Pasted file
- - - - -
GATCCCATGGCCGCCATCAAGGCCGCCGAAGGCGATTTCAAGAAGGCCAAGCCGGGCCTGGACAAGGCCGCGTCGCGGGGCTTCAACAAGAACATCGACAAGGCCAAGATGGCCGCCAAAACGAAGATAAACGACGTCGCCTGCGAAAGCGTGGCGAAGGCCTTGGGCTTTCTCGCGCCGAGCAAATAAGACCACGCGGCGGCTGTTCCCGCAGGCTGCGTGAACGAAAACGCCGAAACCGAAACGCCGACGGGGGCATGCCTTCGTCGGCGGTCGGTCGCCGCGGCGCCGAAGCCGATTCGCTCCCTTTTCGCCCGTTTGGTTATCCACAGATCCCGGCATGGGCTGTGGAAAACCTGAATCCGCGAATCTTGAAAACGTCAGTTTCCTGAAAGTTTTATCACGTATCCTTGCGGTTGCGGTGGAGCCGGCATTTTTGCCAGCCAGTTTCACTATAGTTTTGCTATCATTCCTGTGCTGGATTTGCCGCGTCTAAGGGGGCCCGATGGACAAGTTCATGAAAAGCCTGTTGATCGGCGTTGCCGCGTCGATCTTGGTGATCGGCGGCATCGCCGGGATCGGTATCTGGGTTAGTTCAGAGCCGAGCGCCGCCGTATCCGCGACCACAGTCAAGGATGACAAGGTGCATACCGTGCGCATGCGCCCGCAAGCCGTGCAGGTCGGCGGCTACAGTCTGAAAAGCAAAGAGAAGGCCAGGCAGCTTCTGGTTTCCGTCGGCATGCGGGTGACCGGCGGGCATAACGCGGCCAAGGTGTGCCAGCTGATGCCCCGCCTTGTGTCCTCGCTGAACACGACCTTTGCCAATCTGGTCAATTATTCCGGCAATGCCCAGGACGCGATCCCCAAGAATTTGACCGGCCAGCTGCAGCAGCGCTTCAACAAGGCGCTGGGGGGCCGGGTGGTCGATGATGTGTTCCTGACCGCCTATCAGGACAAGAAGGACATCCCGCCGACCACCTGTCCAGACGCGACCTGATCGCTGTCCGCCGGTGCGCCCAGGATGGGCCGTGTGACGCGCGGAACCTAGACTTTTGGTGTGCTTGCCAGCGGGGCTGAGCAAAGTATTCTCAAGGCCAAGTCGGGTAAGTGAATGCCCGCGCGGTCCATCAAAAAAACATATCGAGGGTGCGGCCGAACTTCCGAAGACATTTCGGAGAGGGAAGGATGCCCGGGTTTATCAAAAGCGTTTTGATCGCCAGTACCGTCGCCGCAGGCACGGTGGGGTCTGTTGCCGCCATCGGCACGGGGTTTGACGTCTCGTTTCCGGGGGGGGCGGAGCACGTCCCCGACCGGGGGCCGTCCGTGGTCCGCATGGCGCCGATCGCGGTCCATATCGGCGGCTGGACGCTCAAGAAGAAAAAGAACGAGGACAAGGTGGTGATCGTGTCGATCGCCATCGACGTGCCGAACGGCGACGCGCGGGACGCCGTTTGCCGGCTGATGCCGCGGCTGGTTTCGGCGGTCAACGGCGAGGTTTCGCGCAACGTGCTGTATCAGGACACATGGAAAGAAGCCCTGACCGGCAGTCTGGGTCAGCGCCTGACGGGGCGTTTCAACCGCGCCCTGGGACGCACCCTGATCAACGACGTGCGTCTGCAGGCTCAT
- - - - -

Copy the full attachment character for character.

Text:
GATCCCATGGCCGCCATCAAGGCCGCCGAAGGCGATTTCAAGAAGGCCAAGCCGGGCCTGGACAAGGCCGCGTCGCGGGGCTTCAACAAGAACATCGACAAGGCCAAGATGGCCGCCAAAACGAAGATAAACGACGTCGCCTGCGAAAGCGTGGCGAAGGCCTTGGGCTTTCTCGCGCCGAGCAAATAAGACCACGCGGCGGCTGTTCCCGCAGGCTGCGTGAACGAAAACGCCGAAACCGAAACGCCGACGGGGGCATGCCTTCGTCGGCGGTCGGTCGCCGCGGCGCCGAAGCCGATTCGCTCCCTTTTCGCCCGTTTGGTTATCCACAGATCCCGGCATGGGCTGTGGAAAACCTGAATCCGCGAATCTTGAAAACGTCAGTTTCCTGAAAGTTTTATCACGTATCCTTGCGGTTGCGGTGGAGCCGGCATTTTTGCCAGCCAGTTTCACTATAGTTTTGCTATCATTCCTGTGCTGGATTTGCCGCGTCTAAGGGGGCCCGATGGACAAGTTCATGAAAAGCCTGTTGATCGGCGTTGCCGCGTCGATCTTGGTGATCGGCGGCATCGCCGGGATCGGTATCTGGGTTAGTTCAGAGCCGAGCGCCGCCGTATCCGCGACCACAGTCAAGGATGACAAGGTGCATACCGTGCGCATGCGCCCGCAAGCCGTGCAGGTCGGCGGCTACAGTCTGAAAAGCAAAGAGAAGGCCAGGCAGCTTCTGGTTTCCGTCGGCATGCGGGTGACCGGCGGGCATAACGCGGCCAAGGTGTGCCAGCTGATGCCCCGCCTTGTGTCCTCGCTGAACACGACCTTTGCCAATCTGGTCAATTATTCCGGCAATGCCCAGGACGCGATCCCCAAGAATTTGACCGGCCAGCTGCAGCAGCGCTTCAACAAGGCGCTGGGGGGCCGGGTGGTCGATGATGTGTTCCTGACCGCCTATCAGGACAAGAAGGACATCCCGCCGACCACCTGTCCAGACGCGACCTGATCGCTGTCCGCCGGTGCGCCCAGGATGGGCCGTGTGACGCGCGGAACCTAGACTTTTGGTGTGCTTGCCAGCGGGGCTGAGCAAAGTATTCTCAAGGCCAAGTCGGGTAAGTGAATGCCCGCGCGGTCCATCAAAAAAACATATCGAGGGTGCGGCCGAACTTCCGAAGACATTTCGGAGAGGGAAGGATGCCCGGGTTTATCAAAAGCGTTTTGATCGCCAGTACCGTCGCCGCAGGCACGGTGGGGTCTGTTGCCGCCATCGGCACGGGGTTTGACGTCTCGTTTCCGGGGGGGGCGGAGCACGTCCCCGACCGGGGGCCGTCCGTGGTCCGCATGGCGCCGATCGCGGTCCATATCGGCGGCTGGACGCTCAAGAAGAAAAAGAACGAGGACAAGGTGGTGATCGTGTCGATCGCCATCGACGTGCCGAACGGCGACGCGCGGGACGCCGTTTGCCGGCTGATGCCGCGGCTGGTTTCGGCGGTCAACGGCGAGGTTTCGCGCAACGTGCTGTATCAGGACACATGGAAAGAAGCCCTGACCGGCAGTCTGGGTCAGCGCCTGACGGGGCGTTTCAACCGCGCCCTGGGACGCACCCTGATCAACGACGTGCGTCTGCAGGCTCAT